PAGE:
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Photographer's Note

The Cidadela de Cascais (Cascais fort) stands high above the Cascais Marina and the small fishing harbour, with solid imposing walls encircling the entire complex. The Cidadela de Cascais has been recently transformd in an exclusive hotel, a cultural and conference centre and improving the presidential residence.

The solid walls of Cidadela de Cascais has only had a brief history but the location of the fort has been a significant defensive position since the 15th century. The vantage point of the Cidadela de Cascais both out across the Atlantic Ocean and the mouth of the River Tejo was clear to king John II.

He instructed that a defensive tower be constructed and the Santo Antonio Tower was completed in 1490. The Santo Antonio Tower was a key defensive position and soldiers were permanently stationed at the tower to protect from seaward invasion. The tower was solely built for the defence of Lisbon but a thriving fishing community grow around the protection that the tower provided from pirates and raiding parties.

The large fishing community of Cascais was the main industry of the area right up until the dawn of tourism. The Santo Antonio Tower proved inadequate to prevent Spanish invasion of Portugal in 1580 and in the bay below the Santo Antonio Tower’s vantage point, the Duke of Alba claimed Portugal for Spain.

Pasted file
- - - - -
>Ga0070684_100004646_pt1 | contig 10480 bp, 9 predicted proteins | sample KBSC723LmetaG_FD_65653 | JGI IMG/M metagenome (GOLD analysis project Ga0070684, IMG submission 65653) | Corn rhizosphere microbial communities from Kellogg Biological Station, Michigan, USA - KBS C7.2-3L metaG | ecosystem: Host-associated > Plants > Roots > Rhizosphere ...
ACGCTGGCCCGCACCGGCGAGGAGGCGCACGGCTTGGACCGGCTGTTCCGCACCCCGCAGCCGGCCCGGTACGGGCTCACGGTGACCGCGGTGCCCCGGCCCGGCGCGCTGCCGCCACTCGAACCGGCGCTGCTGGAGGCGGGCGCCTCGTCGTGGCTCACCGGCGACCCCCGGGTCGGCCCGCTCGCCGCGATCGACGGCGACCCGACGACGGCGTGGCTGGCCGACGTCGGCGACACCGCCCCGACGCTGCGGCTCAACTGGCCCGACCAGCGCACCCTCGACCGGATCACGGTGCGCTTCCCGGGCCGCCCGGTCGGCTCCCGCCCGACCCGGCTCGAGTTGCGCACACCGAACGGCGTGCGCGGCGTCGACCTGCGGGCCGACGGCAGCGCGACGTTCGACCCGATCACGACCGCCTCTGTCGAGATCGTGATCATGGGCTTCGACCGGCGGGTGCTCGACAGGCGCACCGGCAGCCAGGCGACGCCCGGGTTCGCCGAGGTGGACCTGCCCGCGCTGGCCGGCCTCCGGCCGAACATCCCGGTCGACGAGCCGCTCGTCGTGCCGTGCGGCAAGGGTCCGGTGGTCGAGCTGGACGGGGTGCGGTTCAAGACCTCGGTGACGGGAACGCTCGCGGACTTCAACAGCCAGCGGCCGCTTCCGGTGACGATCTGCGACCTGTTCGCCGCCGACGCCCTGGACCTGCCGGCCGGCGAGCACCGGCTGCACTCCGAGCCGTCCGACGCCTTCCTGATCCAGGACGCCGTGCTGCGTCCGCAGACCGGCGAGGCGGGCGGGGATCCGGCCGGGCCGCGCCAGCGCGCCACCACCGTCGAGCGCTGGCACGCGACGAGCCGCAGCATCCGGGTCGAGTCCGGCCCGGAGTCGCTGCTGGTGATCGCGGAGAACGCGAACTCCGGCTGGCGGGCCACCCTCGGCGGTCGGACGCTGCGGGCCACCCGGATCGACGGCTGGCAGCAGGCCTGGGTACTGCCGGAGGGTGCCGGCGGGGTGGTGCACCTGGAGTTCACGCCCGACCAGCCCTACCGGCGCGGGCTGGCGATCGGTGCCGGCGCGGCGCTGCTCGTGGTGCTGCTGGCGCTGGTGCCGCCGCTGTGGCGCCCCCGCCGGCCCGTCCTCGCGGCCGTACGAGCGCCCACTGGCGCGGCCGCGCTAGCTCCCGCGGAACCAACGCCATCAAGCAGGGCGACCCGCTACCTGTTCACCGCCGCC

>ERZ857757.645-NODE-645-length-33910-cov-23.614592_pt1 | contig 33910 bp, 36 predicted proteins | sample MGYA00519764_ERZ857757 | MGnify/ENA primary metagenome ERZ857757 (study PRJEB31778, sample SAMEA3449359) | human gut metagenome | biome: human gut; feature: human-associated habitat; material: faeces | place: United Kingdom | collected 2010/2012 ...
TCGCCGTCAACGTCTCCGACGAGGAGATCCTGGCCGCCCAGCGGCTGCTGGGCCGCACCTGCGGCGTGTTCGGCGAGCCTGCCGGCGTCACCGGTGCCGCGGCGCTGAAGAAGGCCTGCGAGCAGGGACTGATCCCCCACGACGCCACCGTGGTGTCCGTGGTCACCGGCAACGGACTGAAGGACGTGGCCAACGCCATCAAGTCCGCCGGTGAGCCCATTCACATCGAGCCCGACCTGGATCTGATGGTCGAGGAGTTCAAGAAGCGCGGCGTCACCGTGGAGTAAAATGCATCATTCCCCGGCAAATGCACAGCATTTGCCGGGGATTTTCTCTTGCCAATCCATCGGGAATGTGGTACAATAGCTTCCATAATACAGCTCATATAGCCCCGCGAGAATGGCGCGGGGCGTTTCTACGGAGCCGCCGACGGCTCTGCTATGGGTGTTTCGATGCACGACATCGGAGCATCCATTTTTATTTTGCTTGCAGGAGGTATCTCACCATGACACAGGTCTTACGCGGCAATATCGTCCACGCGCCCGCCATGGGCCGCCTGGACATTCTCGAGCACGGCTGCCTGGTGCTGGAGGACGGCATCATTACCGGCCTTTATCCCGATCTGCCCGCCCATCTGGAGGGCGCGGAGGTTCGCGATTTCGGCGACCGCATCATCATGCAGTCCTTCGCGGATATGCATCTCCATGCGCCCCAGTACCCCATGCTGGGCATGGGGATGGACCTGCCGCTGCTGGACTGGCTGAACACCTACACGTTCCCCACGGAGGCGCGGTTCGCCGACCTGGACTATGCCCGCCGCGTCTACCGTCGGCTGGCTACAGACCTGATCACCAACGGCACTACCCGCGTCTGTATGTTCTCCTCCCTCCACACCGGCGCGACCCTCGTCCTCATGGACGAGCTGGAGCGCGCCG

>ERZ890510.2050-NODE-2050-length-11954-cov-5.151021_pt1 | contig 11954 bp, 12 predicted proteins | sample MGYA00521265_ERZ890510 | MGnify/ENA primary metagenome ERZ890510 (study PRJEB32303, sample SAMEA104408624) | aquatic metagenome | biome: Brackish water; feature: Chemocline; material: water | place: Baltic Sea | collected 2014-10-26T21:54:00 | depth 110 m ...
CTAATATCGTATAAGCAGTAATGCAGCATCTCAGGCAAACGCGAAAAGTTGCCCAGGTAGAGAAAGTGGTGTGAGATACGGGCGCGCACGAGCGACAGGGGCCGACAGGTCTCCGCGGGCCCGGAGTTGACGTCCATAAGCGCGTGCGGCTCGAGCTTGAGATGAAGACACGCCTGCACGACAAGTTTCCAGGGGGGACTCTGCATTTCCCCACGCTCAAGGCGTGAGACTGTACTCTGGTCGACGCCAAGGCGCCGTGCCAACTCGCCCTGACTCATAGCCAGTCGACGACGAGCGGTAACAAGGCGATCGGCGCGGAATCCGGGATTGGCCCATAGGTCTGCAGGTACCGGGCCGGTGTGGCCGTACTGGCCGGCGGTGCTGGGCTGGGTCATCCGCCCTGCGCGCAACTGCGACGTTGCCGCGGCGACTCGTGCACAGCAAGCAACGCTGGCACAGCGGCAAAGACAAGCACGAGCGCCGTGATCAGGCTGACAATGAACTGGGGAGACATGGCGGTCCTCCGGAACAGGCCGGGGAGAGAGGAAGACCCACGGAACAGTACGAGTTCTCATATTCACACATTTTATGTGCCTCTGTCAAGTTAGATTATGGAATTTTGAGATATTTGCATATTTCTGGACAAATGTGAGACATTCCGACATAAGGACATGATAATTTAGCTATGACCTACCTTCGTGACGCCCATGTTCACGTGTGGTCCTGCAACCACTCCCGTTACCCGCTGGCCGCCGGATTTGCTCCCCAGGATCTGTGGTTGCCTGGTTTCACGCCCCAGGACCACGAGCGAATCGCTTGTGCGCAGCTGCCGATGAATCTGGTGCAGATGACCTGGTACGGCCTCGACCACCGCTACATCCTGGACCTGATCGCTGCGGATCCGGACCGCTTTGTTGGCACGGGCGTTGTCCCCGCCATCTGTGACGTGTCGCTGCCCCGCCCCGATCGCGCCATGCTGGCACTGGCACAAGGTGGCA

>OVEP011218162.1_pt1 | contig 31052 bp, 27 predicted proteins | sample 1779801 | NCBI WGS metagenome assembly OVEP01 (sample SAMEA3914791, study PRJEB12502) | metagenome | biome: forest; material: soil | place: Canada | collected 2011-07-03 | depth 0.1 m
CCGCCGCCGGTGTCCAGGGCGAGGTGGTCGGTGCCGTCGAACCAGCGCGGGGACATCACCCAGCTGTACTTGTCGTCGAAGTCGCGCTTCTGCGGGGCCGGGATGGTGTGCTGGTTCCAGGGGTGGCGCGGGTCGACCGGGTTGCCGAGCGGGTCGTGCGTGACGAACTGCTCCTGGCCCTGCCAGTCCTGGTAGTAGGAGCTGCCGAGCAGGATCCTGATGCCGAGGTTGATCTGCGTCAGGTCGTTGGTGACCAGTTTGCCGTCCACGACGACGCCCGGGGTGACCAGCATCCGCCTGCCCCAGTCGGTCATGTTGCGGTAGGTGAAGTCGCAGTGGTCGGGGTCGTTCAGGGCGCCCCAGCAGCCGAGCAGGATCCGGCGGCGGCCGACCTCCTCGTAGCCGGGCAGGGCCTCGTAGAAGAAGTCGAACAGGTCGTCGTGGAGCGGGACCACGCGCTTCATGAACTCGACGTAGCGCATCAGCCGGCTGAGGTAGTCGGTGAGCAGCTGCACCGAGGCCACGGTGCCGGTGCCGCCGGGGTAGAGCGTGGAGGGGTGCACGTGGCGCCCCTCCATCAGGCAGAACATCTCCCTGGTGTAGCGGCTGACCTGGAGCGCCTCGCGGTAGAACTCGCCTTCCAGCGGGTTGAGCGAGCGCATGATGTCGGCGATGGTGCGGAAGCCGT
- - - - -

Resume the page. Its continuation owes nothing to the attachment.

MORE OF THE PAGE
Under the Spanish king Philip II a great defensive program was devised to protect the Tejo Estuary and the small defensive position was greatly extended to include a garrison, defensive walls and the Fortalexa Nossa Sehora da Luz, Mary of the Light Stronghold. The Fortaleza da Luz (the strongholds shortened common name) was painted ochre, a light yellow/brown colour, to make the fort difficult to identify from a distance on the ocean.
The Cidadela de Cascais did not escape the destruction of the 1755 earth quake and the resulting tsunami, with both the Fortaleza da Luz and the Santo Antonio Tower’s being severely damaged. During the rebuilding of the Cidadela de Cascais the height of the tower was lowered and the perimeter wall strengthened. During the peninsular war part of the Napoleonic wars the Cidadela de Cascais was involved in numerous battles against the French. In the 19th century Cascais became popular with the Portuguese royal family and King Luis terminated the military occupation and converted the Cidadela de Cascais into a lavish summer palace.

This tradition of the Cidadela de Cascais being used as the summer retreat of the ruling president has continued to the present day. The Cidadela de Cascais was the first area of Portugal to have outside street lighting which was installed in 28th September 1878.

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Additional Photos by kik ko (kiks) Gold Star Critiquer/Gold Star Workshop Editor/Gold Note Writer [C: 1400 W: 165 N: 1473] (11749)
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